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When Science Gets Spooky: Meet the Halloween Genes

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When Science Gets Spooky: Meet the Halloween Genes

Credit: Pixabay.

Whilst scientific research is serious business, when it comes to nomenclature (the devising or choosing of names) researchers like to have a bit of fun from time to time.

This is particularly the case in genomics. You may be familiar with the "hangover" gene associated with alcohol tolerance, or the sonic hedgehog gene (SHH) that plays a key role in animal development. But have you heard of the Halloween genes?

Even Nobel Prize-winners aren't exempt from adopting funky sounding names for their discoveries. The 1995 Nobel Prize in Physiology or Medicine went to Christiane Nüsslein-Volhard and Eric Wieschaus for their research into the genetic underpinnings of Drosophila Melanogaster fruit fly development, a model organism that has proven integral to scientific research.1

During their research, the scientists noted that mutations in particular cluster of genes responsible for the development of the larval body, led to a deformed exoskeleton and ultimately proved fatal for the embryo. They dubbed the cluster of genes, the "Halloween" genes.

Since the 1980s, scientists have worked to identify the precise functions of the Halloween genes. Now, we know that each of the genes code for cytochrome P450  enzymes involved in the synthesizing steroid hormones from cholesterol via the ecdysteroidogenic pathway.2

In Drosophila, steroid hormones such as 20-hydroxyecdysone and ecdysone influence the morphological and biochemical changes that occur in embryonic development. This is why mutations in the Halloween genes produce a "ghastly" appearance in the fruit flies.

1. The "disembodied" gene

Image credit: Pixabay.


The disembodied gene (CYP302A1) encoded enzyme adds a hydroxyl group to 2,22,dE-ketotriol to form 2-deoxyecdysone. Fruit flies that possess a mutant form of this gene possess severe defects, such as head involution and abnormal gut development.3

2. The "phantom" gene

Image credit: Pixabay.


The phantom gene (CYP306A1) - strong expression of the enzyme encoded by this gene is restricted to the prothoracic gland cells of the Drosophila larval ring gland. It undergoes dramatic changes in expression here, and also in the adult ovary and embryonic epidermis.4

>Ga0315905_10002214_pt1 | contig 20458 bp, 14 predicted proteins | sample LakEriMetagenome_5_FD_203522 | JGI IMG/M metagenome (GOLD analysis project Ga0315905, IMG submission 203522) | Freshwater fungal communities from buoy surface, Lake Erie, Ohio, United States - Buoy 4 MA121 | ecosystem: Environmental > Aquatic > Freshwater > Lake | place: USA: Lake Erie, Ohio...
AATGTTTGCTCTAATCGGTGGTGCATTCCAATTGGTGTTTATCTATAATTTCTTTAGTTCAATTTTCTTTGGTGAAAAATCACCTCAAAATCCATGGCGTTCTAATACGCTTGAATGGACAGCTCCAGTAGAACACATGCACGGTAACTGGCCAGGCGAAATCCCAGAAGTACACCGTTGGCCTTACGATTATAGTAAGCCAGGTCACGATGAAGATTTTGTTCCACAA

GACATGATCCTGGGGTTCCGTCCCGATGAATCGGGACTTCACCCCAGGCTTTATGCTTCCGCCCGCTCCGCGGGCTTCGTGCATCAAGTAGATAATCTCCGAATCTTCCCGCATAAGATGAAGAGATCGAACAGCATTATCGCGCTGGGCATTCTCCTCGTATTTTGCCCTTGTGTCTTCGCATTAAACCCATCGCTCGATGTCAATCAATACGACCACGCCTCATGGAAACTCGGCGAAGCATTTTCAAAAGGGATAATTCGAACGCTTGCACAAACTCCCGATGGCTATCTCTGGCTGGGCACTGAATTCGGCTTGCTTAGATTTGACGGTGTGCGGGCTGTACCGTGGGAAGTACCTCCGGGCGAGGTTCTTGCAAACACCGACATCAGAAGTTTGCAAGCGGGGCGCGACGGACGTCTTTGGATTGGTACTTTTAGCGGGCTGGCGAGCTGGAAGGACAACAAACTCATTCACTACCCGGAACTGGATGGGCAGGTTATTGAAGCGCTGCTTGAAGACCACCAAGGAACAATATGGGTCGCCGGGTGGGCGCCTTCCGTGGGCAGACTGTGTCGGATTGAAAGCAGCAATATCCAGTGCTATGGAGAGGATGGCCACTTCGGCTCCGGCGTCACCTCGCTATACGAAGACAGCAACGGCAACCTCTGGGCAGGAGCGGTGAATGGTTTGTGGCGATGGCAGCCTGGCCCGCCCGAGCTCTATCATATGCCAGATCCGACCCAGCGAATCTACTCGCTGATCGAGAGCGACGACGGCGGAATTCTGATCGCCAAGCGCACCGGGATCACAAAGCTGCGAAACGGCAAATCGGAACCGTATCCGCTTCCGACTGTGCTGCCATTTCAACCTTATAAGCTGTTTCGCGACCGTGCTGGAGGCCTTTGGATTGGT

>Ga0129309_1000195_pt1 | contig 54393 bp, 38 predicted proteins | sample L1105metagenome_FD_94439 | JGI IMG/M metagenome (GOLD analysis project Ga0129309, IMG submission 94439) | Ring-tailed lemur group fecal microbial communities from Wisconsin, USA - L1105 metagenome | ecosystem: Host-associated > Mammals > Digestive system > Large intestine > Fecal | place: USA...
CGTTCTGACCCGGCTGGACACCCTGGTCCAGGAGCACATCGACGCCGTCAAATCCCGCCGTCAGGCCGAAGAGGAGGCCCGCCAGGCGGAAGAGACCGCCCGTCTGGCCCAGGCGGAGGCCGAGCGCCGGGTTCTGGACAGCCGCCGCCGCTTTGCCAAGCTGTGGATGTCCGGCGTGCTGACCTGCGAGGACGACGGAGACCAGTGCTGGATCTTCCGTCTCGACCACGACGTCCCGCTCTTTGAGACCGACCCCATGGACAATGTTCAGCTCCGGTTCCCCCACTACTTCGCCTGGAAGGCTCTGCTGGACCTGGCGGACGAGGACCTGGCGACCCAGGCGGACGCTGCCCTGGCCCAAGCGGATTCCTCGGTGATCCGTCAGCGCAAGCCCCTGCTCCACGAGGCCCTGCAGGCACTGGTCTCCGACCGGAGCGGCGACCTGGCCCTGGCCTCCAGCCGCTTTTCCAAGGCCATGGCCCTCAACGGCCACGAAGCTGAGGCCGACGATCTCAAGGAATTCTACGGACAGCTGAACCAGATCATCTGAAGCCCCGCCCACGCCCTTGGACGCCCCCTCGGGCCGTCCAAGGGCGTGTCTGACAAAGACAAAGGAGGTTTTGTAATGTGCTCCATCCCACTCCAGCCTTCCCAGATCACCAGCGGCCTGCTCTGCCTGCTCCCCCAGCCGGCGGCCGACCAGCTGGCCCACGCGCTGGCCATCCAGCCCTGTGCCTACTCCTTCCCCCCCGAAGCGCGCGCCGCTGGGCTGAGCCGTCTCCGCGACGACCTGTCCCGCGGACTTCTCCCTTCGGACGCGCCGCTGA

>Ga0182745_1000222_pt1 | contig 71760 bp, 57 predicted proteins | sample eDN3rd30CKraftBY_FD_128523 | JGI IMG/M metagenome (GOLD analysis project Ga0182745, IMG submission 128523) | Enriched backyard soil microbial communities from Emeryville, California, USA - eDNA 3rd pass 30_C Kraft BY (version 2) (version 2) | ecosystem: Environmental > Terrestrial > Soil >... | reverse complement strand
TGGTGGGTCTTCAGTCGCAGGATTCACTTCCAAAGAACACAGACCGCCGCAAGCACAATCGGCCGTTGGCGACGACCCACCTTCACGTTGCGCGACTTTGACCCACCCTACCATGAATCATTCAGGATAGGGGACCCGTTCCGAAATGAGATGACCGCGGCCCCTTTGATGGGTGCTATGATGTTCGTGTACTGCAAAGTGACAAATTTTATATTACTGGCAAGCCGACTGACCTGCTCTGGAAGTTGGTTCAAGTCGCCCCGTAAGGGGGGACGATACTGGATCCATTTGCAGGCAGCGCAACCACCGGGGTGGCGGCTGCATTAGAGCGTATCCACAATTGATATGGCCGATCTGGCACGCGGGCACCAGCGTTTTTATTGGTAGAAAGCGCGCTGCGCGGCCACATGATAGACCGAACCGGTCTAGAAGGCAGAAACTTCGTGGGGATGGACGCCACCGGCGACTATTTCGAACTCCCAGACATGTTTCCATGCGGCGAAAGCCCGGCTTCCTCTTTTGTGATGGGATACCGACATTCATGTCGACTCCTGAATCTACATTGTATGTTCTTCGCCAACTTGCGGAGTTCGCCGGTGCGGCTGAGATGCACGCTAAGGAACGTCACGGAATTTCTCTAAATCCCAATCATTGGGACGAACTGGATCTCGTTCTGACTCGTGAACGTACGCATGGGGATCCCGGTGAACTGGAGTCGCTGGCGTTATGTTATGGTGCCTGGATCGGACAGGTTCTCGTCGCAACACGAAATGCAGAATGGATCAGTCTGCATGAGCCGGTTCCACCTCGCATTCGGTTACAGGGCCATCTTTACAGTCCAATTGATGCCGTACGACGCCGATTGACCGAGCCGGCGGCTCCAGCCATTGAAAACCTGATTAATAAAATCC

3. The "shadow" gene 

Image credit: Pixabay.

The shadow gene (CYP315A1) encoded enzyme converts 2-deoxyecdysone to ecdysone. Downstream, this triggers a transcription cascade of the Early genes which eventually leads to the biosynthesis of the fruit fly cuticle.5     

4. The "spook" and "spookier" genes

Image credit: Pixabay.


The spook gene (CYP307A1) is expressed primarily in the prothoracic gland cells of the ring gland during larval stages. Both CYP307A1 and a second Halloween gene, spookier (CYP307B1) have been assigned to a so-called "black box" in Drosophila that includes a series of hypothetical reactions that finally result in the oxidation of 7-dehydrocholsterol to diketol.6 

References: 

1. Christiane Nüsslein-Volhard and Eric Wieschaus. 1980. Mutations affecting segment number and polarity in Drosophila. Nature. DOI: https://doi.org/10.1038/287795a0.

2. Gilbert. 2004. Halloween genes encode P450 enzymes that mediate steroid hormone biosynthesis in Drosophila melanogaster. Molecular and Cellular Endocrinology. DOI: 10.1016/j.mce.2003.11.003.

3. Chávez et al. The Drosophila disembodied gene controls late embryonic morphogenesis and codes for a cytochrome P450 enzyme that regulates embryonic ecdysone levels. Development.

4. Warren et al. 2004. Phantom encodes the 25-hydroxylase of Drosophila melanogaster and Bombyx mori: a P450 enzyme critical in ecdysone biosynthesis. Insect Biochemistry and Molecular Biology. DOI: https://doi.org/10.1016/j.ibmb.2004.06.009.

5. Schumann, Kenny, Hui, Hering and Mayer. 2018. Halloween genes in panarthropods and the evolution of the early moulting pathway in Ecdysozoa. Royal Society Open Science. DOI: 10.1098/rsos.180888.

6. Zhou et al. 2013. Molecular cloning and expression profile of a Halloween gene encoding CYP307A1 from the seabuckthorn carpenterworm, Holcocerus hippophaecolus. Journal of Insect Science. DOI: https://doi.org/10.1673/031.013.5601. 

Meet The Author
Molly Campbell
Molly Campbell
Science Writer
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